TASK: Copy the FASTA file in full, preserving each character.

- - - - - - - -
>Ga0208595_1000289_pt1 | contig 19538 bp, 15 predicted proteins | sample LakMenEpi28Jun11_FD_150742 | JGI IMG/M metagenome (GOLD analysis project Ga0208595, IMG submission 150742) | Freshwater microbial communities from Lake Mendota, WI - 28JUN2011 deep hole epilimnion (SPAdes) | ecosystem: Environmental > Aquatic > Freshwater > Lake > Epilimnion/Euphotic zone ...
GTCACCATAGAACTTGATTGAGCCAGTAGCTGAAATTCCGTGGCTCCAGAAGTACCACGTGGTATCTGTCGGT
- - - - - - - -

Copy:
>Ga0208595_1000289_pt1 | contig 19538 bp, 15 predicted proteins | sample LakMenEpi28Jun11_FD_150742 | JGI IMG/M metagenome (GOLD analysis project Ga0208595, IMG submission 150742) | Freshwater microbial communities from Lake Mendota, WI - 28JUN2011 deep hole epilimnion (SPAdes) | ecosystem: Environmental > Aquatic > Freshwater > Lake > Epilimnion/Euphotic zone ...
GTCACCATAGAACTTGATTGAGCCAGTAGCTGAAATTCCGTGGCTCCAGAAGTACCACGTGGTATCTGTCGGT